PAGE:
They form a kind of green lace, a tangled mass that is perceived as an amazingly beautiful vision. Long shoots of Mühlenbeckia are decorated with graceful, but small, alternately charming leaves with a glossy color located on the shoots. Leathery round leaves reach only 2 cm in diameter, but most often they are much smaller and do not exceed 0,5 cm in diameter. The color of young leaves is brighter and more intense, the old ones are darker and more muted, due to which greens with a variety of color shades can be observed on the plant.
The red tone of the strings-like shoots perfectly emphasizes the play of color nuances of the foliage. Indoor Muhlenbeckia blooms usually in August. The flowers reach only 0,5 cm in diameter, bloom in the leaf axils in small panicles of 2-5 pcs. Even if they are ineffective, small white flowers do not seem too modest on the plant, they exude a very pleasant smell. This scent in the fresh air is massively attracting butterflies to Mühlenbeckia. After flowering, the plant is decorated with achenes.
Home care for muhlenbeckia
Mühlenbeckia, due to its shade tolerance and unpretentiousness, is considered an easy plant to grow. But do not be mistaken that it can grow without attention at all and will forgive any mistakes. This plant is extremely sensitive to soil moisture and skipping watering, but does not like too abundant procedures.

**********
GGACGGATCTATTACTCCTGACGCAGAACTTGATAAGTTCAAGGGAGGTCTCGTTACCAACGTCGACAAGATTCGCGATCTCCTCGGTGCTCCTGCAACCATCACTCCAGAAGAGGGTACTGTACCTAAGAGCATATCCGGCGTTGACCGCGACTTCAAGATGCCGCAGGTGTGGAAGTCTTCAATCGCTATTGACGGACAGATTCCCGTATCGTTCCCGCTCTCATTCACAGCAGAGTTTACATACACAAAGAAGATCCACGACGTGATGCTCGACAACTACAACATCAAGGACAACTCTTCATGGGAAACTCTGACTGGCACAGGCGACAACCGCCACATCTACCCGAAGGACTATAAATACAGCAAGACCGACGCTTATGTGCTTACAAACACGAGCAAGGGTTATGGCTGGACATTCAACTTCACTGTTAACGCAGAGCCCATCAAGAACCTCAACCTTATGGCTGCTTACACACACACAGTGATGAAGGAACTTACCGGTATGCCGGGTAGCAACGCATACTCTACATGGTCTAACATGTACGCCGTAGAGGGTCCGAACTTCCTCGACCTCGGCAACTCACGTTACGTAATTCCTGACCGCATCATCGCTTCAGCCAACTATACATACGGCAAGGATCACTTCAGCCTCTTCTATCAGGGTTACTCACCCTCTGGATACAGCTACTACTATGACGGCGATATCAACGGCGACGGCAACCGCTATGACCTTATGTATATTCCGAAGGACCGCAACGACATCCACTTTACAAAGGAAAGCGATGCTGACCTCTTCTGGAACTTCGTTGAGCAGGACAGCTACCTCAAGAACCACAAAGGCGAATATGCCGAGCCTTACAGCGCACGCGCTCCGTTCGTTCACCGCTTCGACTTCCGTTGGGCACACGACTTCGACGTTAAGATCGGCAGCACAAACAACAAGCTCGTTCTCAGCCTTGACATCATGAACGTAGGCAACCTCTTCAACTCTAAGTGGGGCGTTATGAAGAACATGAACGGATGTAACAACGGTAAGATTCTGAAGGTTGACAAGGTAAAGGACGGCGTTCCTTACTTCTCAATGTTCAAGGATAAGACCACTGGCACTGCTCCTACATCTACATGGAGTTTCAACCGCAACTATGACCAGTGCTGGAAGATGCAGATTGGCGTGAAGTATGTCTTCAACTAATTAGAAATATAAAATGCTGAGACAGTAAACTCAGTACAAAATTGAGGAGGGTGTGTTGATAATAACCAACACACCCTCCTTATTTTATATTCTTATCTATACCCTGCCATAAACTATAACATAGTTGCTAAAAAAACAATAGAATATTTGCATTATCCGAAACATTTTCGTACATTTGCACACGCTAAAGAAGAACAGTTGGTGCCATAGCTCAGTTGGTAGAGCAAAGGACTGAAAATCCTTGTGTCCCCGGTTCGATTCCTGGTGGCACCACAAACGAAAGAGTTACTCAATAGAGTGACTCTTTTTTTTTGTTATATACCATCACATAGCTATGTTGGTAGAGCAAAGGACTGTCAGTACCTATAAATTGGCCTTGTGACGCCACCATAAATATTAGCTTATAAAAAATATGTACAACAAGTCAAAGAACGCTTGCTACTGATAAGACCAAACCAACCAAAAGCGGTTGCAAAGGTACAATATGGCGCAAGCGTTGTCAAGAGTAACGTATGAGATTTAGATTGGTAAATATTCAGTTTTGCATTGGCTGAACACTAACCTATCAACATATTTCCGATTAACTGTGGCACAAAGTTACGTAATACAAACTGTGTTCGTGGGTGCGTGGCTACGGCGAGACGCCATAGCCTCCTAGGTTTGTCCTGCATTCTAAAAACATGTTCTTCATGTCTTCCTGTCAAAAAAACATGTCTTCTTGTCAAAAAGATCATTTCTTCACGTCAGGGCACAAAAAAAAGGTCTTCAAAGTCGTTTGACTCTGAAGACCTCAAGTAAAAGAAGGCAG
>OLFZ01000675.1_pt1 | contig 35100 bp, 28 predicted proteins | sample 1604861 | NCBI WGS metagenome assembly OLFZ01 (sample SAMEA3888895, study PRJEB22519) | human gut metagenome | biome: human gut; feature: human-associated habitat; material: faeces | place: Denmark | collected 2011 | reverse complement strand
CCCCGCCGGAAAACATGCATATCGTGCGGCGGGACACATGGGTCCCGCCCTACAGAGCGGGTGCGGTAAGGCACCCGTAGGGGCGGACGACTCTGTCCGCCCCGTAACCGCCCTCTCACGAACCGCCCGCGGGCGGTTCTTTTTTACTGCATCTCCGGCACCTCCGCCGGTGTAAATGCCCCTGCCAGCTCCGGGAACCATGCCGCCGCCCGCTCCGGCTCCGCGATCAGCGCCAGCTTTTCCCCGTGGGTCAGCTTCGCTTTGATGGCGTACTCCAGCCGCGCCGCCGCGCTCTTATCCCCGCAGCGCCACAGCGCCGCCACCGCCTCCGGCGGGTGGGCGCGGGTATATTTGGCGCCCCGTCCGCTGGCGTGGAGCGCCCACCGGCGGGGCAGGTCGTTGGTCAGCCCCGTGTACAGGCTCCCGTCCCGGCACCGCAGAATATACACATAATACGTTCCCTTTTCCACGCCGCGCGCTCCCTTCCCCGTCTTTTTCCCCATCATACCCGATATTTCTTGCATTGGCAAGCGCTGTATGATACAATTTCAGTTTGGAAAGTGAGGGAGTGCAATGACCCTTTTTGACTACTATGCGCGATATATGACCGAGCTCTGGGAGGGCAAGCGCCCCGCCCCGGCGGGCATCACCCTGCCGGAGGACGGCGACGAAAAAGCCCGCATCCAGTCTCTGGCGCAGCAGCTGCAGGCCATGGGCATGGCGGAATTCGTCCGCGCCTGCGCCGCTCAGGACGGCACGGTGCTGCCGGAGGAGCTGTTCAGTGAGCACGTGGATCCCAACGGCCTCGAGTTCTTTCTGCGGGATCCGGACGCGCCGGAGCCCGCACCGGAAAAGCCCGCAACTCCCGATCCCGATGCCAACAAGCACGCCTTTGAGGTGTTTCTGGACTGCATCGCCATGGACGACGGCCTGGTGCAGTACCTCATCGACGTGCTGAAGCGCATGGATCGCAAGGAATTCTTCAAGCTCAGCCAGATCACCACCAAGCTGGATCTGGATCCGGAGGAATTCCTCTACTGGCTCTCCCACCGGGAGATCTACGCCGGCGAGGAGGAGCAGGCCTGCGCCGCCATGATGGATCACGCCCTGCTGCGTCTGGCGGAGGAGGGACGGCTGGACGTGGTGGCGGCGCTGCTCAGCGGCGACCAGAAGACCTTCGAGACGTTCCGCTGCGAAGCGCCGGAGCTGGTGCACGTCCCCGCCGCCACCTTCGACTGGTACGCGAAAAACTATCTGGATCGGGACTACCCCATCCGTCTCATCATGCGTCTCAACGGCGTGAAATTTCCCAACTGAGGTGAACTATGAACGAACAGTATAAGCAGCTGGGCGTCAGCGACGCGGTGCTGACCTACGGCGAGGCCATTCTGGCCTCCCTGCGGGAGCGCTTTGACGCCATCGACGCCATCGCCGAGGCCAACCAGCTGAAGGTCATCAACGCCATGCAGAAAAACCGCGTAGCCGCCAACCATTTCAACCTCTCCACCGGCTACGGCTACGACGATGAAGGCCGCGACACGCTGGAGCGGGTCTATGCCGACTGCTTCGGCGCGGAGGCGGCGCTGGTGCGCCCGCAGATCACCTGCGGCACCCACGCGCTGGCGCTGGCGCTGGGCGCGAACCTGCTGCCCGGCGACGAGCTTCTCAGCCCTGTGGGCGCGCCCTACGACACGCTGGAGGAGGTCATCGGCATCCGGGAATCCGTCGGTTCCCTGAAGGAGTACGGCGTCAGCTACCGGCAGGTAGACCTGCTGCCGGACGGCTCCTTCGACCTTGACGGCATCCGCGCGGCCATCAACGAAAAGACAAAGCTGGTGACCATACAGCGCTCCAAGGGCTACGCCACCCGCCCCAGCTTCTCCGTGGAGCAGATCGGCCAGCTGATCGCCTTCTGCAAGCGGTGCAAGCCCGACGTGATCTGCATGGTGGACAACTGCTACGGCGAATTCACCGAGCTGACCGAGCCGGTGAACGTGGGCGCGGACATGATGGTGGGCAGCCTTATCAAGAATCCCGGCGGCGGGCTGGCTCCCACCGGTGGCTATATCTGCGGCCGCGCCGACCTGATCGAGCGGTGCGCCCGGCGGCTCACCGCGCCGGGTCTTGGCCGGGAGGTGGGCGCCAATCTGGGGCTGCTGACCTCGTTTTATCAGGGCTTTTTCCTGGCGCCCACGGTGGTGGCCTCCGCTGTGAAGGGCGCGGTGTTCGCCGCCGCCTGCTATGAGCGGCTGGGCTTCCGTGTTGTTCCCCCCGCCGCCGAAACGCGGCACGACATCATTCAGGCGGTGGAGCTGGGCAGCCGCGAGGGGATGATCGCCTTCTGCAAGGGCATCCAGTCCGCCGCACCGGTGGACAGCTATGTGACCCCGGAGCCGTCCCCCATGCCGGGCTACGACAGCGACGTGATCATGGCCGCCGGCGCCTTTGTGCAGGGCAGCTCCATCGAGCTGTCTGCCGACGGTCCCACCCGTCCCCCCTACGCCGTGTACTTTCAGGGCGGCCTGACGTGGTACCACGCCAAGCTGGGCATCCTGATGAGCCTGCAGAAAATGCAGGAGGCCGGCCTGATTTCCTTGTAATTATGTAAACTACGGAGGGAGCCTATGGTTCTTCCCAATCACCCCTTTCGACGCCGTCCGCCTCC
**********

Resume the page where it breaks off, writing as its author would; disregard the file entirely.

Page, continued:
But otherwise, Mühlenbeckia is able to adapt to almost any conditions. In particular, this plant perfectly adapts to shading, is content with dry air, is able to recover well after pruning, and with appropriate care correction, it can even hibernate in a warm place, and not in a cool one. Mühlenbeckia is perfect for beginner florists.
Lighting for muhlenbeckia
This amazing lace plant is one of the best shade-tolerant crops. Moreover, Mühlenbeckia prefers growing in secluded lighting. Plants do not tolerate a dense shade, they stretch, but in a light shade they reach their greatest decorative effect. In a sunny place, not only the leaves of the plant dry out, but also the stems, and the midday sun is completely destructive for Mühlenbeckia.
An ideal place for this culture would be partial shade or a scattered light location shaded from direct sunlight. The optimal location is considered to be the northern windowsills or placement in the interior at some distance from the southern, eastern and western windows.